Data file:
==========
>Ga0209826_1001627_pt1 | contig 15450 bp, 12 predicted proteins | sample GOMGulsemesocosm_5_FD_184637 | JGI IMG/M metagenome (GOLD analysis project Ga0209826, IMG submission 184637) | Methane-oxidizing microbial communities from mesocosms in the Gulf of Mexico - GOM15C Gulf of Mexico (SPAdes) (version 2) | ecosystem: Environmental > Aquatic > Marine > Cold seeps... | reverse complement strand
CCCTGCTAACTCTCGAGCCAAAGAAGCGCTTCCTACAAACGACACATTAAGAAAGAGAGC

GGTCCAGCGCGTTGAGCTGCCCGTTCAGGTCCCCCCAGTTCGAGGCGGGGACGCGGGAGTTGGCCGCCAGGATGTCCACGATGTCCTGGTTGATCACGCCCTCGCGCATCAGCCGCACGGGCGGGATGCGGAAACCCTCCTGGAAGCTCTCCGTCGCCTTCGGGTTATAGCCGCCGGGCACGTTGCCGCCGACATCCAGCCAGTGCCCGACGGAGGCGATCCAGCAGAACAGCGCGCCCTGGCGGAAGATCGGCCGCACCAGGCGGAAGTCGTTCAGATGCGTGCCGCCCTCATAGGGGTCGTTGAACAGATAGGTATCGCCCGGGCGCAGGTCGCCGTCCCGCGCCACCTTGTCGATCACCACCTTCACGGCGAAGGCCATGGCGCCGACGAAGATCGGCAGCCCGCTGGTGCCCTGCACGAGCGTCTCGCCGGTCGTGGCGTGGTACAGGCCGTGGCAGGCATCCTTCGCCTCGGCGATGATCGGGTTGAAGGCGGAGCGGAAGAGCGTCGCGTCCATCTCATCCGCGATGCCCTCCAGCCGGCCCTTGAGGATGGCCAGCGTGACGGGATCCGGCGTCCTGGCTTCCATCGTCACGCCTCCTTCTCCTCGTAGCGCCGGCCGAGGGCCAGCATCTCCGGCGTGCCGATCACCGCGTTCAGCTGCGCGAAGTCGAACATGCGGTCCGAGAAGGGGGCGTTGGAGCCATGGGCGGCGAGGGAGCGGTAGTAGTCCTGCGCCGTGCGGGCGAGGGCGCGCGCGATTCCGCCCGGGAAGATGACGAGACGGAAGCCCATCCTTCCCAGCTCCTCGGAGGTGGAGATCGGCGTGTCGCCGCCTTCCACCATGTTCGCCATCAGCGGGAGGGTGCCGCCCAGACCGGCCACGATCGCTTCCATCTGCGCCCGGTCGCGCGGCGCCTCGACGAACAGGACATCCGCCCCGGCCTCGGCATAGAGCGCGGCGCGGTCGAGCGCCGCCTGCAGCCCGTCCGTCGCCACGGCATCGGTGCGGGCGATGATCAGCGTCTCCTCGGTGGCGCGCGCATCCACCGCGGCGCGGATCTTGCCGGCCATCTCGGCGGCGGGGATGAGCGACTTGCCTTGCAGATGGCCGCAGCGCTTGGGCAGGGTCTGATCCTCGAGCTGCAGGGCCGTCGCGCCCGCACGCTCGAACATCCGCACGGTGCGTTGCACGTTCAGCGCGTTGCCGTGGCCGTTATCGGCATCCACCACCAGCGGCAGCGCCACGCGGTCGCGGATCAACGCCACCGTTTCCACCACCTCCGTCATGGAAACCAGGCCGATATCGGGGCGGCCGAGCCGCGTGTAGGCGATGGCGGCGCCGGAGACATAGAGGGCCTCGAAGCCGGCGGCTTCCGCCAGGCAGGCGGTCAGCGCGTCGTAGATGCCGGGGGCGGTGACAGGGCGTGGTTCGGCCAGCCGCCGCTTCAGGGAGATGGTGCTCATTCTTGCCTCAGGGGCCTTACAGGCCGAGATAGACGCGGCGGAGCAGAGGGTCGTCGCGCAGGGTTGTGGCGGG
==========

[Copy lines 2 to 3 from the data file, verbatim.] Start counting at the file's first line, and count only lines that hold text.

CCCTGCTAACTCTCGAGCCAAAGAAGCGCTTCCTACAAACGACACATTAAGAAAGAGAGC

GGTCCAGCGCGTTGAGCTGCCCGTTCAGGTCCCCCCAGTTCGAGGCGGGGACGCGGGAGTTGGCCGCCAGGATGTCCACGATGTCCTGGTTGATCACGCCCTCGCGCATCAGCCGCACGGGCGGGATGCGGAAACCCTCCTGGAAGCTCTCCGTCGCCTTCGGGTTATAGCCGCCGGGCACGTTGCCGCCGACATCCAGCCAGTGCCCGACGGAGGCGATCCAGCAGAACAGCGCGCCCTGGCGGAAGATCGGCCGCACCAGGCGGAAGTCGTTCAGATGCGTGCCGCCCTCATAGGGGTCGTTGAACAGATAGGTATCGCCCGGGCGCAGGTCGCCGTCCCGCGCCACCTTGTCGATCACCACCTTCACGGCGAAGGCCATGGCGCCGACGAAGATCGGCAGCCCGCTGGTGCCCTGCACGAGCGTCTCGCCGGTCGTGGCGTGGTACAGGCCGTGGCAGGCATCCTTCGCCTCGGCGATGATCGGGTTGAAGGCGGAGCGGAAGAGCGTCGCGTCCATCTCATCCGCGATGCCCTCCAGCCGGCCCTTGAGGATGGCCAGCGTGACGGGATCCGGCGTCCTGGCTTCCATCGTCACGCCTCCTTCTCCTCGTAGCGCCGGCCGAGGGCCAGCATCTCCGGCGTGCCGATCACCGCGTTCAGCTGCGCGAAGTCGAACATGCGGTCCGAGAAGGGGGCGTTGGAGCCATGGGCGGCGAGGGAGCGGTAGTAGTCCTGCGCCGTGCGGGCGAGGGCGCGCGCGATTCCGCCCGGGAAGATGACGAGACGGAAGCCCATCCTTCCCAGCTCCTCGGAGGTGGAGATCGGCGTGTCGCCGCCTTCCACCATGTTCGCCATCAGCGGGAGGGTGCCGCCCAGACCGGCCACGATCGCTTCCATCTGCGCCCGGTCGCGCGGCGCCTCGACGAACAGGACATCCGCCCCGGCCTCGGCATAGAGCGCGGCGCGGTCGAGCGCCGCCTGCAGCCCGTCCGTCGCCACGGCATCGGTGCGGGCGATGATCAGCGTCTCCTCGGTGGCGCGCGCATCCACCGCGGCGCGGATCTTGCCGGCCATCTCGGCGGCGGGGATGAGCGACTTGCCTTGCAGATGGCCGCAGCGCTTGGGCAGGGTCTGATCCTCGAGCTGCAGGGCCGTCGCGCCCGCACGCTCGAACATCCGCACGGTGCGTTGCACGTTCAGCGCGTTGCCGTGGCCGTTATCGGCATCCACCACCAGCGGCAGCGCCACGCGGTCGCGGATCAACGCCACCGTTTCCACCACCTCCGTCATGGAAACCAGGCCGATATCGGGGCGGCCGAGCCGCGTGTAGGCGATGGCGGCGCCGGAGACATAGAGGGCCTCGAAGCCGGCGGCTTCCGCCAGGCAGGCGGTCAGCGCGTCGTAGATGCCGGGGGCGGTGACAGGGCGTGGTTCGGCCAGCCGCCGCTTCAGGGAGATGGTGCTCATTCTTGCCTCAGGGGCCTTACAGGCCGAGATAGACGCGGCGGAGCAGAGGGTCGTCGCGCAGGGTTGTGGCGGG